US student housing sector could take a hit in 2018

    The U.S. student housing market had its seventh consecutive year of annual rent growth in 2016, as inventory increased by 56.3% over the past 10 years.  

    And while the sector is expected to perform well in 2017, Multi-Housing News reports that declining college enrollment numbers in 2018 could result in a decline in the U.S. student housing market.

    The National Center for Education Statistics forecasts college enrollment to increase by

    2.2% this year, but expects enrollment in U.S. colleges to slow and to begin declining after 2018 and 2020.

    “The sheer amount of supply that has come online, coupled with expectations of slowing enrollment growth after 2017, doesn’t bode well for the sector on an overall basis,” says Anna Hertzman, managing director of Kroll Bond Rating Agency, which has issued a report summarizing trends in the student housing industry. “However, performance varies considerably by market and institution and students; preference for purpose-built, highly amenitized housing appears to be overcoming headwinds in many markets.”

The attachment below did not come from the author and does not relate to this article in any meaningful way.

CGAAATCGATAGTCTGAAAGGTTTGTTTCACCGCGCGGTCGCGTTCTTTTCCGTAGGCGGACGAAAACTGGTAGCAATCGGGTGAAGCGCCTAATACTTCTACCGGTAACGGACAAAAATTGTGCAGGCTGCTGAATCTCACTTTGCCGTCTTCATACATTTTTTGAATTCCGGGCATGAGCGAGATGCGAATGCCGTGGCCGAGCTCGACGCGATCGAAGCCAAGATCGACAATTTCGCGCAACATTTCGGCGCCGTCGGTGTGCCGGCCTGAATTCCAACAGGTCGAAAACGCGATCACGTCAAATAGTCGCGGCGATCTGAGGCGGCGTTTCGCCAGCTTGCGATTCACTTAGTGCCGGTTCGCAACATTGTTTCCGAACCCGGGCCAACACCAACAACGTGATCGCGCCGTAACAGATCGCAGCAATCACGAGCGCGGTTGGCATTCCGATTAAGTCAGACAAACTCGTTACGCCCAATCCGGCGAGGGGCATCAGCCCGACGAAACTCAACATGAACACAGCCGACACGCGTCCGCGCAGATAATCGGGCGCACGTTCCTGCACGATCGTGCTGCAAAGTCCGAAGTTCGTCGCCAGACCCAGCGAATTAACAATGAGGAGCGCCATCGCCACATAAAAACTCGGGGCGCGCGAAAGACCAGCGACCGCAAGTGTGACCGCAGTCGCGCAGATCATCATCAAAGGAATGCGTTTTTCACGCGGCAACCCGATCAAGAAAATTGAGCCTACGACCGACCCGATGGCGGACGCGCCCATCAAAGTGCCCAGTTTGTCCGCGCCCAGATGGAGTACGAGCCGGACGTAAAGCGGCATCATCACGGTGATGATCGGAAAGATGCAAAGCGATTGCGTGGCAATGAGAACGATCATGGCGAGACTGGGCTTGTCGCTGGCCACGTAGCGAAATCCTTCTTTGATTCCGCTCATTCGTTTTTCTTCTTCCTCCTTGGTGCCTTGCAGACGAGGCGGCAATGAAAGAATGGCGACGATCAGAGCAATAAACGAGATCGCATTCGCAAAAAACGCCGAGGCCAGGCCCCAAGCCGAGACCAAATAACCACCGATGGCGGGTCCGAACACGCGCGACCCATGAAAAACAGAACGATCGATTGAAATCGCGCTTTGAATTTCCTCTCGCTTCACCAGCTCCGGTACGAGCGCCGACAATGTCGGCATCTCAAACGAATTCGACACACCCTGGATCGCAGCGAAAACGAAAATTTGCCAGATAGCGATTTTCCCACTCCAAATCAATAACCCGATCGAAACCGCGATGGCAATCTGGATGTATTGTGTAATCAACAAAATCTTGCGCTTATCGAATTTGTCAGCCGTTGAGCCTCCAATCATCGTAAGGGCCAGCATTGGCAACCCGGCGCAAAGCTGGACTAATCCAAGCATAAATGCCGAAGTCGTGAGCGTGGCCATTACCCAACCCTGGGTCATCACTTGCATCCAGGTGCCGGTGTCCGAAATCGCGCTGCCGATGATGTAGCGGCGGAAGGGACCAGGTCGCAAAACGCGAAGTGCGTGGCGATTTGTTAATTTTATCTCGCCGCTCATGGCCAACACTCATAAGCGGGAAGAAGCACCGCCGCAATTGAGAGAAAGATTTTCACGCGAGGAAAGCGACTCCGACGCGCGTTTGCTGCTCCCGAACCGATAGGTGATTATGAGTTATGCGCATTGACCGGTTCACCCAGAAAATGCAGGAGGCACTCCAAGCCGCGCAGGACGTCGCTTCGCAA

Some of the top markets for student housing are LSU, the University of Arkansas, Texas A&M University, the University of Maryland, the University of Florida and the University of Tennessee, among others.

    Recent market conditions for student housing transactions have been generally positive and are expected to remain so in the near term because of decreasing new supply trends, robust rent growth and decreasing capitalization rates.

    But if university enrollment does not return to positive growth and high school graduation rates begin to decline, student housing fundamentals could be negatively affected, which would have a negative impact on transaction activity.

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